A tribunal has found a Sydney neurologist guilty of unsatisfactory professional conduct for giving his mobile phone number to a patient for non-medical reasons.
But the Civil and Administrative Tribunal of NSW rejected allegations made against Dr Mohammed Shareef-Ud Dowla that he had engaged in inappropriate conduct of a sexual nature in the examination of a female patient.
The case brought by the Health Care Complaints Commission was based on a complaint made by a female patient who consulted Dr Dowla in December 2015 at his consulting rooms at Blacktown for investigation of possible carpal tunnel syndrome.
The tribunal was told that the patient had also reported pain radiating from her caesarean scar and Dr Dowla had conducted a physical examination of the scar and also areas of her leg and thigh where she reported pain. He said he did this to rule out a functional disorder.
Two expert neurologists, Professor Bruce Brew and Dr Paul Darveniza, agreed that the physical examination was not unreasonable in the circumstances of the patient’s complaint.
The tribunal was told the examination was conducted in a perfunctory or cursory manner, with the expert neurologists saying that given the area involved the patient should have been given a full explanation first and asked for express permission to proceed.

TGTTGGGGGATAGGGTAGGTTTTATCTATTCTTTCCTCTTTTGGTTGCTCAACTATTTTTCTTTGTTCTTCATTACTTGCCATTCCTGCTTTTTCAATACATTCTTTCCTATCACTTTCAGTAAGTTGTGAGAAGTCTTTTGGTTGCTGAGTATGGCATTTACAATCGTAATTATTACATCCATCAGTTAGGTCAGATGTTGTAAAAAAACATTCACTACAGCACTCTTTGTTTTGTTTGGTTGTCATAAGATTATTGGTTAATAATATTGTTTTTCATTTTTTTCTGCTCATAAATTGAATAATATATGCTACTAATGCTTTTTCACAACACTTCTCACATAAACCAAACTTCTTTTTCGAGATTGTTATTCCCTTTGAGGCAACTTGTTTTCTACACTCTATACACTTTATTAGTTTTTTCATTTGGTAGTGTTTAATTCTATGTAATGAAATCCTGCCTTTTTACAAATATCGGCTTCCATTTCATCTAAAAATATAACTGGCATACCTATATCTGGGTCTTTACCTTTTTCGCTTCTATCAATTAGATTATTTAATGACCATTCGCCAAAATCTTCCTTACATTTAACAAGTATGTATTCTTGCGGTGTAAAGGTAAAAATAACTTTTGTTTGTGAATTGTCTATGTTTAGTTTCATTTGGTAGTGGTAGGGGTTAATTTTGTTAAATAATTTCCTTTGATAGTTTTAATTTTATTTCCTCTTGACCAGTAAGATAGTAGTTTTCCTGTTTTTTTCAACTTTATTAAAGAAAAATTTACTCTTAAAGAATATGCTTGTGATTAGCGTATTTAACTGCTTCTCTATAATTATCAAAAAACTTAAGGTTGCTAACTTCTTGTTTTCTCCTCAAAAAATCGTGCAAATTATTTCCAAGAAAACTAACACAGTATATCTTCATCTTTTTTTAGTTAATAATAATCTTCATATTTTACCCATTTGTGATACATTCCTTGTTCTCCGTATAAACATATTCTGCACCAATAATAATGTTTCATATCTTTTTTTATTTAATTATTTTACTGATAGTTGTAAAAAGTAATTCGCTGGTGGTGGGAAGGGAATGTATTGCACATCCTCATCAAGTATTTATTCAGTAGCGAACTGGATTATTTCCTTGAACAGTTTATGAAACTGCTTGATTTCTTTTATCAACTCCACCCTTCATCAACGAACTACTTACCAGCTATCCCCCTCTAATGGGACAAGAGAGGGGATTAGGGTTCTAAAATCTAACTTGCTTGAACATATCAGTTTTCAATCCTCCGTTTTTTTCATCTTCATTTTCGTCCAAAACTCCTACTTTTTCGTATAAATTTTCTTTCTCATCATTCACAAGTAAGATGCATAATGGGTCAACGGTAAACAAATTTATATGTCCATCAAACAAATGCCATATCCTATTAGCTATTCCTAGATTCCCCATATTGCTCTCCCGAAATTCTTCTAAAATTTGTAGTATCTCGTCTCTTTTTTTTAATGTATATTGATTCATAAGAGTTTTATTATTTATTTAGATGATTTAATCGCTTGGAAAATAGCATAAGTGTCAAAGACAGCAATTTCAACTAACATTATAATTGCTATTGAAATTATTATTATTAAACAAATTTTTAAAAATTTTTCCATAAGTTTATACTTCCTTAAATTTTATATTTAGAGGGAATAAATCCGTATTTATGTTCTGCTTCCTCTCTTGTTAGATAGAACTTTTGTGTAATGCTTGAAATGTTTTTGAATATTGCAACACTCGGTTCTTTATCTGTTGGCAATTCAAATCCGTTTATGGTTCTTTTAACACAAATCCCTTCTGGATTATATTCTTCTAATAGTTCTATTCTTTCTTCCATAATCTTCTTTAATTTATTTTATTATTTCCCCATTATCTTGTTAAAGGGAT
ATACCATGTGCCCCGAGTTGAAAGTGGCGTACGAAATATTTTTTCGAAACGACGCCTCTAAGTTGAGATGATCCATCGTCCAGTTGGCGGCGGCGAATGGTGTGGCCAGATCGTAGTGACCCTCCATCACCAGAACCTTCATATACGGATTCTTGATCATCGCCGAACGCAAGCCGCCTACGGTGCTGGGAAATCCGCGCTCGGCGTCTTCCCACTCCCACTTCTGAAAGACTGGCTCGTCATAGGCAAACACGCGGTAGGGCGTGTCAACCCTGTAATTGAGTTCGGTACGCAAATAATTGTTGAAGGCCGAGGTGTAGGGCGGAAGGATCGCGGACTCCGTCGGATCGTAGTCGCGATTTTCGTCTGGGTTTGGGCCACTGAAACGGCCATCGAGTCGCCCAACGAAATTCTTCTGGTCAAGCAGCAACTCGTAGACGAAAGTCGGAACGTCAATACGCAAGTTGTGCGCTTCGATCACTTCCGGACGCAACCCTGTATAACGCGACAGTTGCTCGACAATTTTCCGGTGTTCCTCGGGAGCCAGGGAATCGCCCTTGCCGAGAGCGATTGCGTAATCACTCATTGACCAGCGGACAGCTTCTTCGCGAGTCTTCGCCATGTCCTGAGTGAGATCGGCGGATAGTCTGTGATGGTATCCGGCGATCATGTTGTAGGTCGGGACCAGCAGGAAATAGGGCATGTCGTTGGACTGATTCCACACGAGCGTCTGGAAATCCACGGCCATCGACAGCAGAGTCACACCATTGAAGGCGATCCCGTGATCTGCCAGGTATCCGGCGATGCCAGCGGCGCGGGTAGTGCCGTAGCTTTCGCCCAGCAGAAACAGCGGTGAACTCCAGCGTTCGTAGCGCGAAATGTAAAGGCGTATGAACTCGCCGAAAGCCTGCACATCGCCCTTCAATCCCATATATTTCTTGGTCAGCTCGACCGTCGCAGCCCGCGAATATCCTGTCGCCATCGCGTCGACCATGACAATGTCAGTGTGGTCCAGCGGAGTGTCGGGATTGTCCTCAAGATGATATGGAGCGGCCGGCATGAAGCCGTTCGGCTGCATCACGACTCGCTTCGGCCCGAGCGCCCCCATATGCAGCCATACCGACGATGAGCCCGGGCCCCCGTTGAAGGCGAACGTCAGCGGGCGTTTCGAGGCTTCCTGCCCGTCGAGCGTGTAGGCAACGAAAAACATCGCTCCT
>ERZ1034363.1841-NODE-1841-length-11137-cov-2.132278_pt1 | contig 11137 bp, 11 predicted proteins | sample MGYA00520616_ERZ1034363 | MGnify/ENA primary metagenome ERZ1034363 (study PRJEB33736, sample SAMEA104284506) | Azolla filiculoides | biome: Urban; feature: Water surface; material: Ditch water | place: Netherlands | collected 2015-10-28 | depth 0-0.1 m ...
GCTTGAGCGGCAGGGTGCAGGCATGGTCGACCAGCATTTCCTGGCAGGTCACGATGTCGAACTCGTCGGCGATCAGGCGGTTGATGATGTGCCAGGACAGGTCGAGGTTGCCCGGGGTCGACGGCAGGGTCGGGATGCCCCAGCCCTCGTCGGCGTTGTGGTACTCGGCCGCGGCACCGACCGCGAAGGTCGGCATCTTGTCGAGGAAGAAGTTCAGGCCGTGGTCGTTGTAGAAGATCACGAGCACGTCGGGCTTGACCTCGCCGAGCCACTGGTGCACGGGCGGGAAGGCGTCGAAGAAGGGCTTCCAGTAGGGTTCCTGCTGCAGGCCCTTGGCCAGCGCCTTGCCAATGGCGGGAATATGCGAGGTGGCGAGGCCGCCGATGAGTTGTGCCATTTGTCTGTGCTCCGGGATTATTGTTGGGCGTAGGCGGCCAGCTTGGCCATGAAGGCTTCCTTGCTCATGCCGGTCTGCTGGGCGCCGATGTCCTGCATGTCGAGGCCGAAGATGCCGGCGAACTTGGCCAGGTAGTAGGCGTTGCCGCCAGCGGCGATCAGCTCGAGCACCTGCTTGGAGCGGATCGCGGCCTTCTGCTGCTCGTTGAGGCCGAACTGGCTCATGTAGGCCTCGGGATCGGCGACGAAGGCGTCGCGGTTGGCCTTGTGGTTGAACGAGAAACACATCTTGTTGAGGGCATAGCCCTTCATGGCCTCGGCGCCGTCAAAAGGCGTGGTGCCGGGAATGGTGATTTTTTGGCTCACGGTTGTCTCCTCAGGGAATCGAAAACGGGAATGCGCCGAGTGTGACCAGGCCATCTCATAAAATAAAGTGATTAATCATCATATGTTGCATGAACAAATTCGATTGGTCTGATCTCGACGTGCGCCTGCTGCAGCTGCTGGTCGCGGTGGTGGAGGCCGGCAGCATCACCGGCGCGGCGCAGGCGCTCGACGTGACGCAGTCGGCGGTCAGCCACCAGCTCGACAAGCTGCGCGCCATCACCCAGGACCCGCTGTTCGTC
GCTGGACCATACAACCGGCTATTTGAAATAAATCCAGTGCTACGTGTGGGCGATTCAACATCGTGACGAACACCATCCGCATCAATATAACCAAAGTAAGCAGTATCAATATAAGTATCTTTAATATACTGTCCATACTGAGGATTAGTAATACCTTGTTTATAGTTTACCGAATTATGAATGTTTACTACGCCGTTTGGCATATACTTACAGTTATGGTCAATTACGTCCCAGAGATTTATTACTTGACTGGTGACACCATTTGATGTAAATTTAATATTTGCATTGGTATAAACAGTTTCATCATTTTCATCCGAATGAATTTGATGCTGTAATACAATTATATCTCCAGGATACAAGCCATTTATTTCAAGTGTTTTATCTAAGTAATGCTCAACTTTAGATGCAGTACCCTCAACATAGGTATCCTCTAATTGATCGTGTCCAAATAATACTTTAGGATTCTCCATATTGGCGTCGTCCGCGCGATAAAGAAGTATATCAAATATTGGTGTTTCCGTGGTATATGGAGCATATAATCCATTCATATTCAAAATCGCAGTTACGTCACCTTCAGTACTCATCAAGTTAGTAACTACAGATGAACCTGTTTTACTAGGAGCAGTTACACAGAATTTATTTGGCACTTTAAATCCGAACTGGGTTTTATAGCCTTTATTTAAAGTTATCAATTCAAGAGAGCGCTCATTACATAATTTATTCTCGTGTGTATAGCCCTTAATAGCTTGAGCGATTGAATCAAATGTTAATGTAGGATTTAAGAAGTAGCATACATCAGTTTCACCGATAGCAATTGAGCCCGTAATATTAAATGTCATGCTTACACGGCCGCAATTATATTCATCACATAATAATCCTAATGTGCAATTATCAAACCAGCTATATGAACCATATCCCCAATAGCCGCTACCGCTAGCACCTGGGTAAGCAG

The tribunal did not accept the patient’s assertions that during the consultation the practitioner touched her in an inappropriate sexualised manner. Instead, it concluded that she had misinterpreted his actions due to her long and unfortunate history of abuse and mental health diagnoses, and her anxious state at the time of the consultation.
However the tribunal did find that Dr Dowla had failed to observe appropriate professional boundaries when he gave the patient his mobile number.
He said the patient had told him she was studying to be a mobile phone app developer and he asked her to text him if she was able to create one for him.
In his submission, Dr Dowla said he did this “as a way of encouraging her to make ‘apps’ so as to promote her mental wellbeing; not to maintain social contact”.
He said there was no unprofessional motive to providing his mobile number, as he did this as a service to several of his patients. He pointed out that he could access the patient’s mobile number from her medical records and had not contacted her.
However, the tribunal concluded that it was imprudent for a practitioner to give their mobile number to a patient for a non-medical reason.
This constituted “abnormal or irregular conduct in the practice of medicine” and Dr Dowla’s conduct could be classified as unsatisfactory professional conduct, it ruled.
The practitioner’s conduct was not of sufficiently serious nature to warrant his suspension or cancellation of his registration, and professional misconduct was not established, it concluded.
The tribunal said further hearings on costs and any possible protective orders would be held after 16 August.